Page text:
Brandon Crawford’s big power breakout has been a big part of the Giants’ good work so far this season despite an iffy rotation. Jeff Sullivan did a great job pointing out the changes he saw in Crawford’s swing, and the player agreed with most of his analysis. But Sullivan also pointed out that pitchers were in the middle of adjusting to the player, and it’s been Crawford’s adjustment(s) back to their adjustment that has helped him sustain the power into the late months.
One was mechanical, the other had to do with approach. Taking the two together really makes Crawford’s new power level seem sustainable, though.
In another episode of “Reading Jeff Sullivan to a Player,” the player agreed with the analysis, but had a few things to add.
Here’s what Sullivan wrote about Crawford’s swing adjustments in particular:
“This year, Crawford is starting with his hands a little lower. He has what seems to be a shorter path to the ball. But he also just seems to have a more forceful swing, deriving more power from his lower body. His back leg gets closer to a 90-degree angle. It appears there’s more force being transferred to his front leg.”
Here are the moving pictures that Sullivan made, for context.
About the weight transfer, Crawford agreed that he had thought about it. At first, he didn’t know if had anything to do with his hips, though. “I wanted to be more aggressive this year, and I’ve wanted to hit the ball harder but not necessarily with my upper body,” he told me this month. “It was something I worked a lot on in the offseason.” After a little thought, he admitted that was a decent way of putting it: “Now that I think about it, yeah the hip transfer is a part of it.”
The adjustment with his hands actually happened in 2014, later in the season. “I started tapping my hands on my shoulder,” Crawford said of his setup. “It reminded me where my hands were. Sometimes my hands drift a little. It was something I tried and liked.” He also thought that keeping his hands lower allowed for a shorter, quicker path to the ball.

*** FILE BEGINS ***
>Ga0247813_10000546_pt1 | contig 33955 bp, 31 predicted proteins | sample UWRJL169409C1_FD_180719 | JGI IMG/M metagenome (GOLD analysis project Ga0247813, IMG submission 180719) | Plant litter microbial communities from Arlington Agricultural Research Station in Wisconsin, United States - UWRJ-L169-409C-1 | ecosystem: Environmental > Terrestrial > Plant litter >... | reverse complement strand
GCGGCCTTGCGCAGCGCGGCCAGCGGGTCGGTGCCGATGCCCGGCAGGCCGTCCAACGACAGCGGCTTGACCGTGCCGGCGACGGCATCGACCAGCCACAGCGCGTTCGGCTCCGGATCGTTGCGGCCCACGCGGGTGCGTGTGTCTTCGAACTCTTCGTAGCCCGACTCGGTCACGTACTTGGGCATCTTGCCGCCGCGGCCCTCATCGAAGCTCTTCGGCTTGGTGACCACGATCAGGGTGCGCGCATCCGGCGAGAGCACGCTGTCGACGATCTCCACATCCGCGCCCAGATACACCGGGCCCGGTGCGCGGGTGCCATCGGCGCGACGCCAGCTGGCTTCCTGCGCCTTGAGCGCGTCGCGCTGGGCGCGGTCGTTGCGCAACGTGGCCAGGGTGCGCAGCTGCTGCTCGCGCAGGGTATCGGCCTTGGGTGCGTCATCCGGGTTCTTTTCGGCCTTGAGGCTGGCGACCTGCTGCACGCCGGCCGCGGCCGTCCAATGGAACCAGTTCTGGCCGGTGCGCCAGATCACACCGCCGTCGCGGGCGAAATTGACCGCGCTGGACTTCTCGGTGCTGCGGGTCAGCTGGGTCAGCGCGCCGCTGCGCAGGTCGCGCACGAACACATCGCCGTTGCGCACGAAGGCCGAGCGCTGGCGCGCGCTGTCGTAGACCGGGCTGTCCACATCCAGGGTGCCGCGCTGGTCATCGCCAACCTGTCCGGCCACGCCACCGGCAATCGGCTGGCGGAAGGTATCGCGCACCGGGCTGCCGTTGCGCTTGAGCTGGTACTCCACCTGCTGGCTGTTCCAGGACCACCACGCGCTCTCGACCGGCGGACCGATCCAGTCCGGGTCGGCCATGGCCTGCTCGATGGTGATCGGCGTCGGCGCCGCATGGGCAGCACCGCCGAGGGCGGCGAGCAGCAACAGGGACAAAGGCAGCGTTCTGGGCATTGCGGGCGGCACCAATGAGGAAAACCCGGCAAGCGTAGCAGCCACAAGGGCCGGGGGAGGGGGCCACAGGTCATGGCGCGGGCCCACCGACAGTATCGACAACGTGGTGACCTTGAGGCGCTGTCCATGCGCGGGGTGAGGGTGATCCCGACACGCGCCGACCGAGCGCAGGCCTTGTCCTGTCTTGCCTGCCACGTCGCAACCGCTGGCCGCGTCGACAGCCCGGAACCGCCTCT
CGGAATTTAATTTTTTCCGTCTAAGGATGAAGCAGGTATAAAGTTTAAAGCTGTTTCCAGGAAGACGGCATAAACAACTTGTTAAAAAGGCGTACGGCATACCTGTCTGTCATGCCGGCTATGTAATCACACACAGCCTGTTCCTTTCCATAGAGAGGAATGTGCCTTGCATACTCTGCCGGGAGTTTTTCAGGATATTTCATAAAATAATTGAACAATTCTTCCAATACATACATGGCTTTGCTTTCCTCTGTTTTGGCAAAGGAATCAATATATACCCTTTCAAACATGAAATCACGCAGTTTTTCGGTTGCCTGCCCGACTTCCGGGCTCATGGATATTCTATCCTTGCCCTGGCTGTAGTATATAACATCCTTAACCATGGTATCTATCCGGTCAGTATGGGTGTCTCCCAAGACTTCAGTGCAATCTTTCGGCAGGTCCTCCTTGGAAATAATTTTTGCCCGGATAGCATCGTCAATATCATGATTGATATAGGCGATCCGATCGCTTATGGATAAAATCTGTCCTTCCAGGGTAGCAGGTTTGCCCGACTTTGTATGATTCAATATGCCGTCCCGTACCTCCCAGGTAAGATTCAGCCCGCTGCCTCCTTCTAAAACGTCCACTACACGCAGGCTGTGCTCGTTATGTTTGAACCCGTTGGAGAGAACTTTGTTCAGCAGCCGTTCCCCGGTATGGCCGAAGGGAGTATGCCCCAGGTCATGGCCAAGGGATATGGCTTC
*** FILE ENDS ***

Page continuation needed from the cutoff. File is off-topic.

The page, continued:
Crawford’s pull rate is up, but Crawford pointed to the adjustments we discussed and said he’s just been more effective at pulling. “In the past, if I wanted to hit for power, I’d really try to pull and that would cause me to either roll over or pop things up,” he said. “Now it’s more about getting a pitch to pull and reacting to it.”
But Sullivan’s piece came in mid-May, when the shortstop was at his best. Even then, the writer noticed that pitchers were throwing the shortstop fewer fastballs because he was doing more with them. “Yeah I noticed that,” smiled Crawford when confronted with the fact. “I’ve seen a lot more offspeed this year.”
And so, even after he’d worked on his mechanics, and his approach, and his hands, he had more work to do. June found him down to .217/.308/.402, and though that’s still good power, and still above league average overall, it was the player’s self-confessed worst month this year.
“There was an adjustment I had to make, in June, where I noticed they weren’t really throwing me fastballs,” Crawford admitted. “Just taking more of those pitches, really.”
Let’s take a look at his swing rates on pitch types in April and May versus June and then July and August. We don’t know exactly when he started changing in June — the player himself didn’t know — but we do know that it probably happened some time in June.
Would you look at that. Crawford changed his approach… for a month. He stopped swinging at pitches, especially sliders, curves, changeups, and sinkers.
This mirrors his overall swing-rate changes in June. He tried to shore up his plate discipline since pitchers weren’t giving him fastballs.
|Date||O-Swing%||Z-Swing%||Z to O Swing Ratio||Swing%||Zone%||SwStr%|
And then he went right back to swinging away. I wonder what could have made him do something like that. Let’s look at his pitch type by period. That fastball percentage early this year would have been the lowest of his career.
Brandon Crawford wasn’t seeing the fastballs he wanted. So he stopped swinging generally, and specifically stopped swinging at the bendy stuff. For a month. In return, pitchers started throwing him more fastballs. So Crawford started swinging again.
It’s amazing how quickly these adjustments happen, isn’t it?
“That’s what makes it tough,” shrugged Crawford. “Once you start to figure something out, they figure you out.”
With a phone full of pictures of pitchers' fingers, strange beers, and his two toddler sons, Eno Sarris can be found at the ballpark or a brewery most days. Read him here, writing about the A's or Giants at The Athletic, or about beer at October. Follow him on Twitter @enosarris if you can handle the sandwiches and inanity.